Does it make economic sense to restore rivers for their ecosystem services?
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- Temperate forests managed to maximize sustainable yield of wood products can reduce the availability of dead wood on the forest floor and in adjacent streams, which in turn can impair ecological processes such as retention and transformation of organic matter. Lack of tools to link ecological processes with their effects on human well-being leads forest managers to ignore the cost on other services from terrestrial and aquatic ecosystems.
- We examine how adding dead wood to restore stream channel complexity affects the provision and value of selected ecosystem services, mainly related to the retention and transformation of matter and cycling of nutrients, as well as to the effects on aquatic biota. Specifically, we evaluated the cost-effectiveness of stream restoration through a comparative analysis of four reach-scale projects in streams flowing through temperate forest and into a drinking water reservoir and two scenarios of active and passive restoration at the basin scale.
- Results indicate that the lack of dead wood in streams has an important economic cost because of the effects on fish provisioning, opportunities for recreation and tourism, water purification and erosion control. Active reach-scale restoration resulted in a 10- to 100-fold increase in the monetary benefits provided by streams, accounting as much as 1·8 € per metre of restored river length each year. Results of the reach-scale cost–benefit analyses estimated that the time required to recover the active restoration investment ranged from 15 to 20 years in low- to middle-order streams.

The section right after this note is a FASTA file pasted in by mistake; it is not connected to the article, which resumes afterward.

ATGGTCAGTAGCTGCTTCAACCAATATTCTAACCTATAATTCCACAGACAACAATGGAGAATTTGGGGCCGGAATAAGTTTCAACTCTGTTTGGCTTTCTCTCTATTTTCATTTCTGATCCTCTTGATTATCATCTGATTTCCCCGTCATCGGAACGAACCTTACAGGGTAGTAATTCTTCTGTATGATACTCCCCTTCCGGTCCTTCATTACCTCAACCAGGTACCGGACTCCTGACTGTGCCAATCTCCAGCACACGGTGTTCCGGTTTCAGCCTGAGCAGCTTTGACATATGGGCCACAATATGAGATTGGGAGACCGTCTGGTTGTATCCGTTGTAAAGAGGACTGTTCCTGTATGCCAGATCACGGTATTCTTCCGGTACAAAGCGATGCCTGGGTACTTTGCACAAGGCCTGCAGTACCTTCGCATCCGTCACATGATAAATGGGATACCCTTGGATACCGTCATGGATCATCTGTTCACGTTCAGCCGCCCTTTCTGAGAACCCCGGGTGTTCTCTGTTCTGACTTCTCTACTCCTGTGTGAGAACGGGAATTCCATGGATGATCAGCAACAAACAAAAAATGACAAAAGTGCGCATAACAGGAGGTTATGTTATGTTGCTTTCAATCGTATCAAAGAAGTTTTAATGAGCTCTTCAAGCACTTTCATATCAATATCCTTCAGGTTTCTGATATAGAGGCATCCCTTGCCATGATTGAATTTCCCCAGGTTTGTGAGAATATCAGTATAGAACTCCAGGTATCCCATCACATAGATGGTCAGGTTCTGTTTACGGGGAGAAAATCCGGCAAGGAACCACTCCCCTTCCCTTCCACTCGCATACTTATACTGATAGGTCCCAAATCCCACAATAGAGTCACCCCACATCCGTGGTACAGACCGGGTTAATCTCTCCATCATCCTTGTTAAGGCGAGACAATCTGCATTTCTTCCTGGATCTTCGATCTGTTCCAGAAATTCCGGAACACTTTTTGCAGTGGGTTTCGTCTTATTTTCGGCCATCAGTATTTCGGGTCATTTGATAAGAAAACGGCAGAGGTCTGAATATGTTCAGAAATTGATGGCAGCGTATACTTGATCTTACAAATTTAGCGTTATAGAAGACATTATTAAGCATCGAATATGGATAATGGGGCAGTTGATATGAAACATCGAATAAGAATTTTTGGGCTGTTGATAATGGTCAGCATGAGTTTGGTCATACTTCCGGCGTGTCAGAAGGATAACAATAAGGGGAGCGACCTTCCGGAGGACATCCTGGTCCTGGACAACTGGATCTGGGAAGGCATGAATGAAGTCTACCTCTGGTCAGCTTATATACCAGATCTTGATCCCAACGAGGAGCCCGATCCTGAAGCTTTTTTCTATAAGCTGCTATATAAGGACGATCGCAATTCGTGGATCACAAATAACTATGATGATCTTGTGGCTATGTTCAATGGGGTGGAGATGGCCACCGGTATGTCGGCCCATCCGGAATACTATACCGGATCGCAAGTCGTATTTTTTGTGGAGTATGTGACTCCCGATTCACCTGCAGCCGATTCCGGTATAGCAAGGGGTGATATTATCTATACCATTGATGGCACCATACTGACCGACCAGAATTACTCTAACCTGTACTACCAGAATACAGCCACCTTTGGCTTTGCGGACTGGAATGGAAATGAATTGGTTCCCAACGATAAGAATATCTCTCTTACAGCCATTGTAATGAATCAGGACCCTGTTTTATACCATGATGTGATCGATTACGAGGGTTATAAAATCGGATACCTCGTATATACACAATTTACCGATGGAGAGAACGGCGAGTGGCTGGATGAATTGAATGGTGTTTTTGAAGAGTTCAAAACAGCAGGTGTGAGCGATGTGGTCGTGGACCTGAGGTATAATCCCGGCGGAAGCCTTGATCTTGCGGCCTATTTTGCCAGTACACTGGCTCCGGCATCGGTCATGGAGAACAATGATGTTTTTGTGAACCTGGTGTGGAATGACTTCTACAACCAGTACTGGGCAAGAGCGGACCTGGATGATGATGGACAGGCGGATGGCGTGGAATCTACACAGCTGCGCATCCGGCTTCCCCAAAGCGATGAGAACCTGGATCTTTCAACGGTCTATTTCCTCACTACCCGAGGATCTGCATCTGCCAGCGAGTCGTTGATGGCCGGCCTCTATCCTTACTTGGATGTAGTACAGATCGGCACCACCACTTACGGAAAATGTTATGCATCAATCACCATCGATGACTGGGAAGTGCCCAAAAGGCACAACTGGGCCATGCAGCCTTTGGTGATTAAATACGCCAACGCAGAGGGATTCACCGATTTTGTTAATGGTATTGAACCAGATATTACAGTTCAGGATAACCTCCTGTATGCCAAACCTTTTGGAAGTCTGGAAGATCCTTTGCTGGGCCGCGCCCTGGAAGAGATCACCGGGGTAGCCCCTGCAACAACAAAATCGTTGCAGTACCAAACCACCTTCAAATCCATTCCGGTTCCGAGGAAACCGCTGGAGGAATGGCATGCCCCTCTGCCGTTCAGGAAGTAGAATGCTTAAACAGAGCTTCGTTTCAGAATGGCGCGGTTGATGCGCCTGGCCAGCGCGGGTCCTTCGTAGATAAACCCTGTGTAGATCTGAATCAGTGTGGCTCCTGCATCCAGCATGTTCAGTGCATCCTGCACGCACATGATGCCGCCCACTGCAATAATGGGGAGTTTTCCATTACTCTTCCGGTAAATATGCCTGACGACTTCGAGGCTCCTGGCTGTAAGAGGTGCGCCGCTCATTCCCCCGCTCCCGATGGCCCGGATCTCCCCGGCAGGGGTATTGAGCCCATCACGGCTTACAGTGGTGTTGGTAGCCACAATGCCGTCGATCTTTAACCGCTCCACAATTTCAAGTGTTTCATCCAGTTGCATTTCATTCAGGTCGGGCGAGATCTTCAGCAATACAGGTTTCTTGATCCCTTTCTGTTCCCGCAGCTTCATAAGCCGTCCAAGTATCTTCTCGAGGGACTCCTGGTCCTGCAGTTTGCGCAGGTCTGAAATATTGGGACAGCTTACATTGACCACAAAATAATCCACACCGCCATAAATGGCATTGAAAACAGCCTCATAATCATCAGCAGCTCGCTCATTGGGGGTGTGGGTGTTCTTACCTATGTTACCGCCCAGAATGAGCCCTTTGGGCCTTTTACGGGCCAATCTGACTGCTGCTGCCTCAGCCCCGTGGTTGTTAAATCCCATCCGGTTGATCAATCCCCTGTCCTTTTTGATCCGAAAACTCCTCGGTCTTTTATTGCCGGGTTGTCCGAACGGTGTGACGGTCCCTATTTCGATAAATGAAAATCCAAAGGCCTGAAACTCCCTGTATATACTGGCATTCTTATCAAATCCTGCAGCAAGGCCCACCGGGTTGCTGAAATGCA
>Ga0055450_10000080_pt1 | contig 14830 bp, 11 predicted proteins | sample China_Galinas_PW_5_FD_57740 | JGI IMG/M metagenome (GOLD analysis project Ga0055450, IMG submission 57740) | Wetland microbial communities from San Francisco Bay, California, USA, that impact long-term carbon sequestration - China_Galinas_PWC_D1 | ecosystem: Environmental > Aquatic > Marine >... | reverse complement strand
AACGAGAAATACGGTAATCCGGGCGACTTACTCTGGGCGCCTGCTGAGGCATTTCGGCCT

- Synthesis and applications. Our study showed that restoration of natural wood loading in streams greatly increases the ecosystem services they provide. The benefits in terms of the analysed services surpass the costs of active restoration over realistic timeframes, whereas this was not the case for passive restoration. Inclusion of other ecosystem services such as conservation of biodiversity might make restoration more economically profitable. Overall, our study provides a decision framework for managing temperate riparian forests in the context of ecological services.